Interactions between Infections, Nutrients and Xenobiotics
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Interactions between Infections, Nutrients and Xenobiotics

During recent years there have been several incidents where symptoms of disease have been linked to consumption of food contaminated by chemical substances (e.g. TCDD). Furthermore, outbreaks of infections in food producing animals have attracted major attention with regards to the safety for consumers (e.g., BSE and influenza in chicken). As shown for several xenobiotics in an increasing number of experimental studies, even low-dose xenobiotic exposure may impair immune function over time, as well as microorganism virulence, resulting in more severe infectious diseases and possibly other diseases as well. Also, during ongoing infection, xenobiotic uptake and distribution is often changed resulting in increased toxic insult to the host. The interactions between infectious agents, nutrients, and xenobiotics have thus become a developing concern and new avenue of research in food toxicology, as well as in food-born diseases. From a health perspective, in the risk assessment of xenobiotics in our food and environment, synergistic effects between microorganisms, nutrients, and xenobiotics will have to be considered. Such effects may otherwise gradually change the disease panorama in society. The author of this report is senior food toxicologist at the National Food Administration, Uppsala, Sweden. He is PhD and Adjunct Professor in Experimental Infectious Diseases at the Faculty of Medicine, Uppsala University, Sweden, and a great part of his scientific production has been devoted to the theme covered in this report.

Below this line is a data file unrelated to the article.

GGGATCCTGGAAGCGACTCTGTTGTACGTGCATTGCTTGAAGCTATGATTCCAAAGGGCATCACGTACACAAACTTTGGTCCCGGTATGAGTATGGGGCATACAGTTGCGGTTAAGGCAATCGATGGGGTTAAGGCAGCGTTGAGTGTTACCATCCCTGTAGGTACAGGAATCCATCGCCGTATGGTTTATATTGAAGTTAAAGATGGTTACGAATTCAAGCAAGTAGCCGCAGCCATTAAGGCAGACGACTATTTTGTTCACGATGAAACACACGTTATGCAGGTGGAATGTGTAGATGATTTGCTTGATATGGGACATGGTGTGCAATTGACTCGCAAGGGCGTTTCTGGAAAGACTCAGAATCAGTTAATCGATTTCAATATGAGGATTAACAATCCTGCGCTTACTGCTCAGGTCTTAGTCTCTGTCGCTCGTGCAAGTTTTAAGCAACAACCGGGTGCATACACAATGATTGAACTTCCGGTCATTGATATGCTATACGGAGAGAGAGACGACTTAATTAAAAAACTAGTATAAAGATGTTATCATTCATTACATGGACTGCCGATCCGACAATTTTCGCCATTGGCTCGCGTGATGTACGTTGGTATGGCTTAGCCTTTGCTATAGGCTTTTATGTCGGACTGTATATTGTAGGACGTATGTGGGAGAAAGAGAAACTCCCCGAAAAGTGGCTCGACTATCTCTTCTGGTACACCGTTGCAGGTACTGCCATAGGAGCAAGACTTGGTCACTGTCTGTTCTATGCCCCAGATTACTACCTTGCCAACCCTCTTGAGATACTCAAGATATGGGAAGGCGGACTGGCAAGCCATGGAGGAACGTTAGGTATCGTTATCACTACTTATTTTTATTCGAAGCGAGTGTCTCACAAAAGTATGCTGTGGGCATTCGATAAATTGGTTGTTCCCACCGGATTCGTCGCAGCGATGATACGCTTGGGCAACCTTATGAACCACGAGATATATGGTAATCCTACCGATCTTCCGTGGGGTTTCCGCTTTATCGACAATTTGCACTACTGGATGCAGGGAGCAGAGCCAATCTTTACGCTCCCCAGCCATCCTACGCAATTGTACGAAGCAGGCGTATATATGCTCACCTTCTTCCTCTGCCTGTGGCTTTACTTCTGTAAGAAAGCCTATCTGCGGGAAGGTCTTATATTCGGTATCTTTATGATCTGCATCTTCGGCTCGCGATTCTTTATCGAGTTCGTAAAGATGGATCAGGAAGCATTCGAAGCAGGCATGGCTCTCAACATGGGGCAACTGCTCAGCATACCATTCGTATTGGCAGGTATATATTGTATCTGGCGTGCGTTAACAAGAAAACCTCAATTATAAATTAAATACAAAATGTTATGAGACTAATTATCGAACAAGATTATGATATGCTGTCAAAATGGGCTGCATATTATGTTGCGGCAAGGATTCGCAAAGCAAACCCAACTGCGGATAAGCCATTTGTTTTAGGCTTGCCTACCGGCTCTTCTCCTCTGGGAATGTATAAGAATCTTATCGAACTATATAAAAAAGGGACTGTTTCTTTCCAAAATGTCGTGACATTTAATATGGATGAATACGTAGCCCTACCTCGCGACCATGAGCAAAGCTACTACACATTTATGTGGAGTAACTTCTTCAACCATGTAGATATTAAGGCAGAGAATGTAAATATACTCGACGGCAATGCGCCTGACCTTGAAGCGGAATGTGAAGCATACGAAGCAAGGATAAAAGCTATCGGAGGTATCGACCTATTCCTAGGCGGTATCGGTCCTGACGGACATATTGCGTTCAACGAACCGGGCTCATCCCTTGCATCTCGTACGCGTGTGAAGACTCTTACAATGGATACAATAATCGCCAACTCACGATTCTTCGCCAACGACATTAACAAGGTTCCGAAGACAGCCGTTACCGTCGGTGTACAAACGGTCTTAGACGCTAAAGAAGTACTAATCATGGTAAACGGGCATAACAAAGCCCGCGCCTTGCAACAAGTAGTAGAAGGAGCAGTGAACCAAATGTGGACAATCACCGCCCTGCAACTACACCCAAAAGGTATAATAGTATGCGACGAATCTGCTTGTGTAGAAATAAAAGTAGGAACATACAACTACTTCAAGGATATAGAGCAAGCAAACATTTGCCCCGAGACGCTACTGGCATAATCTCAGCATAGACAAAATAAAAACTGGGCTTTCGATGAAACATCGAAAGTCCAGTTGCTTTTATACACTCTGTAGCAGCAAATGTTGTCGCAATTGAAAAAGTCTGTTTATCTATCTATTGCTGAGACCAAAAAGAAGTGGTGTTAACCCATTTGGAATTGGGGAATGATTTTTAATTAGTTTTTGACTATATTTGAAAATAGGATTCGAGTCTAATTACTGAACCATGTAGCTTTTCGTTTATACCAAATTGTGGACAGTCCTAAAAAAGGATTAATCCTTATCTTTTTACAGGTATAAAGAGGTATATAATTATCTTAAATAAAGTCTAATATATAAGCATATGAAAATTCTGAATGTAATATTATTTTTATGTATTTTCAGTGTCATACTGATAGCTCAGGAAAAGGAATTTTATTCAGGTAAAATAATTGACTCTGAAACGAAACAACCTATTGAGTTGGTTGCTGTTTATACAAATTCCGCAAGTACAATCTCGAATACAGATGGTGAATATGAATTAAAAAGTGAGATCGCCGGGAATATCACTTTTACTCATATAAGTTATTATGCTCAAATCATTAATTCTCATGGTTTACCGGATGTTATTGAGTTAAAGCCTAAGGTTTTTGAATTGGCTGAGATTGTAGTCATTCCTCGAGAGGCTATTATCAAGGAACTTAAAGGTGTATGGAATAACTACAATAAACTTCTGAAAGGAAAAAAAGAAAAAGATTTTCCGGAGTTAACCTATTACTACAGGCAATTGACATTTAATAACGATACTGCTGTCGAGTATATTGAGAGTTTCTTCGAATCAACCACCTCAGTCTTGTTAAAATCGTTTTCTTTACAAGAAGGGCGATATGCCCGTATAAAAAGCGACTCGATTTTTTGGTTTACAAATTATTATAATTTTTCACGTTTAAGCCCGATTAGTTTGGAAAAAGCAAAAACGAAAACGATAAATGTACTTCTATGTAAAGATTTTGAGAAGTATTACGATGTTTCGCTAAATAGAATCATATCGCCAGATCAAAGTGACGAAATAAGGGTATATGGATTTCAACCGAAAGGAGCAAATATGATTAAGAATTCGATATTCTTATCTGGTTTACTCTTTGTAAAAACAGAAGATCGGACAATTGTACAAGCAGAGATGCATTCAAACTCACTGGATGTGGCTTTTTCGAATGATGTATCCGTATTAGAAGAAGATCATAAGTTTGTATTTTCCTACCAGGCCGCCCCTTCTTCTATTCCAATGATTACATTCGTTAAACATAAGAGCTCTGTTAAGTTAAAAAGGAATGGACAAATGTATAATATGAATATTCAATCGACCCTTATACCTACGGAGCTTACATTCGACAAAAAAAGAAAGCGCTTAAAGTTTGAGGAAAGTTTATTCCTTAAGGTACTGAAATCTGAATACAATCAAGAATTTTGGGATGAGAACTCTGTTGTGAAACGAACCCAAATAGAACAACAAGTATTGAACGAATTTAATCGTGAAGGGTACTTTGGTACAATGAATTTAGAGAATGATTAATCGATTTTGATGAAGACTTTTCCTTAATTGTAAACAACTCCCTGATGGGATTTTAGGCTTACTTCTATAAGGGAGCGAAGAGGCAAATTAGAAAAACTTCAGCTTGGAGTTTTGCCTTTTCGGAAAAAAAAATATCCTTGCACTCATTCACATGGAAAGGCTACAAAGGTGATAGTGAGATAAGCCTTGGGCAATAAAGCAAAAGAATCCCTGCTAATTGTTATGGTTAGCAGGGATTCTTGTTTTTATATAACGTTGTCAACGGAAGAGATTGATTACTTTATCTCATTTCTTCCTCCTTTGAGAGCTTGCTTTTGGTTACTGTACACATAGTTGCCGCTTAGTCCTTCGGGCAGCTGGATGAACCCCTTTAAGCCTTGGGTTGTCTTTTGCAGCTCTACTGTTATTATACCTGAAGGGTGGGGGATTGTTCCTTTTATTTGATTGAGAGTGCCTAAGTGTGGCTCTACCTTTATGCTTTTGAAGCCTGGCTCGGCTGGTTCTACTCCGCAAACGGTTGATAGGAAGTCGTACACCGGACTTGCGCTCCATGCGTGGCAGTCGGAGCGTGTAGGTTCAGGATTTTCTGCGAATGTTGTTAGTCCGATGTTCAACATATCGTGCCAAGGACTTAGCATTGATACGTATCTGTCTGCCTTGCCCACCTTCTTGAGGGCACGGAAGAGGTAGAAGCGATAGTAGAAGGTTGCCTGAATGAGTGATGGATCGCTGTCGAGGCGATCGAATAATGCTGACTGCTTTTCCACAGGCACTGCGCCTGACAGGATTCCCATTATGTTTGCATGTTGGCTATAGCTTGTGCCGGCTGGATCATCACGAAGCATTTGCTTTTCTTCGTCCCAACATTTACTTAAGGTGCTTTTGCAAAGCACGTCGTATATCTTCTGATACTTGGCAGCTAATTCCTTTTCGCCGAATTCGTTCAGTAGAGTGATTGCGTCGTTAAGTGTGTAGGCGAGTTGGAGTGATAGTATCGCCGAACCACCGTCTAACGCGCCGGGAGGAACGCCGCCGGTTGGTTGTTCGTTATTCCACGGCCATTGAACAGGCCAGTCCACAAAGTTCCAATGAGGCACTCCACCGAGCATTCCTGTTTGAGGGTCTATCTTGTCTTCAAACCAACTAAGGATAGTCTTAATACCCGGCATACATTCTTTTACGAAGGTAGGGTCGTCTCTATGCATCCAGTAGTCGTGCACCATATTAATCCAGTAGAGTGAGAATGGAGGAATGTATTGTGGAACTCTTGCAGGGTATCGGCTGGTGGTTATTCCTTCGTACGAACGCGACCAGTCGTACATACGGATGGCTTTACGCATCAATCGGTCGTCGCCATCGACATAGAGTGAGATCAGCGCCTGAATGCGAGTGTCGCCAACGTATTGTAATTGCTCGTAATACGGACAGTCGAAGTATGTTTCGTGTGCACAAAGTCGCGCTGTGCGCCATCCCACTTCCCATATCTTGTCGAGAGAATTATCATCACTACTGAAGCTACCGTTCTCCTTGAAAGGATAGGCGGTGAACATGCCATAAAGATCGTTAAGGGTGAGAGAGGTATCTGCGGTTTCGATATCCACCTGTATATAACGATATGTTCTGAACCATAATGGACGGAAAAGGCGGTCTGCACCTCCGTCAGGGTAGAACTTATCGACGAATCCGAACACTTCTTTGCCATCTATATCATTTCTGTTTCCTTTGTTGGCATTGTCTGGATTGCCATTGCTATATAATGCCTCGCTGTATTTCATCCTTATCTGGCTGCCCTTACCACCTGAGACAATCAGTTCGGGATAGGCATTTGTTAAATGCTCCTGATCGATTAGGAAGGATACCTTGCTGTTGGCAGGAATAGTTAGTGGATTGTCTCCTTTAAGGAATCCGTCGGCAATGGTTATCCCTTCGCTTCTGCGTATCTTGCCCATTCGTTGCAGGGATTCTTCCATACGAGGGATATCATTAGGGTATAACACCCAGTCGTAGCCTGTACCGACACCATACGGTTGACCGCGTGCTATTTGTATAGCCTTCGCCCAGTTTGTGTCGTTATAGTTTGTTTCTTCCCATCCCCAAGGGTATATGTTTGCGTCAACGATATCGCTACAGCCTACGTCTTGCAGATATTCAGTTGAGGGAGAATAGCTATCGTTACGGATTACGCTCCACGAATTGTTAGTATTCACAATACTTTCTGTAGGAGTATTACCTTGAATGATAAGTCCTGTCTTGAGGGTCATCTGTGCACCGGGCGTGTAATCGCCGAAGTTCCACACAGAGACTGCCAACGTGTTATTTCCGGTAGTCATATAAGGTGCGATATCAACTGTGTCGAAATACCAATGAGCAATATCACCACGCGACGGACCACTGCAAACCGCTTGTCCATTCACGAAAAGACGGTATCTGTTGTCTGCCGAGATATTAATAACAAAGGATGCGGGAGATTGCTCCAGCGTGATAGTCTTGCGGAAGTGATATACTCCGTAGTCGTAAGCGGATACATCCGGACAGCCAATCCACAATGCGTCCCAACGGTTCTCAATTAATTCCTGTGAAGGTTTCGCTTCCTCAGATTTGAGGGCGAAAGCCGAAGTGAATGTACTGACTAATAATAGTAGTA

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Gastrointestinal Absorption of Nutrients and Chemical Substances in Infection You do not have access to this content

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Author(s):
Nordic Council of Ministers

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As noted earlier, infections in general change the metabolism and the uptake of nutrients from the gastrointestinal tract. The absorption of individual amino acids from the intestine may be depressed and delayed or increased depending on the infection studied (Beisel, 1998). Food components in the gastrointestinal tract can also markedly alter the bioavailability of chemical substances (Ilbäck et al., 2004b). For example, preclinical studies have shown that the bioavailability of the broad spectrum antipicornaviral drug Pleconaril is markedly enhanced together with food, with roughly a seven-fold difference in bioavailability between fed and fasting states (Abdel-Rahman and Kearns, 1998).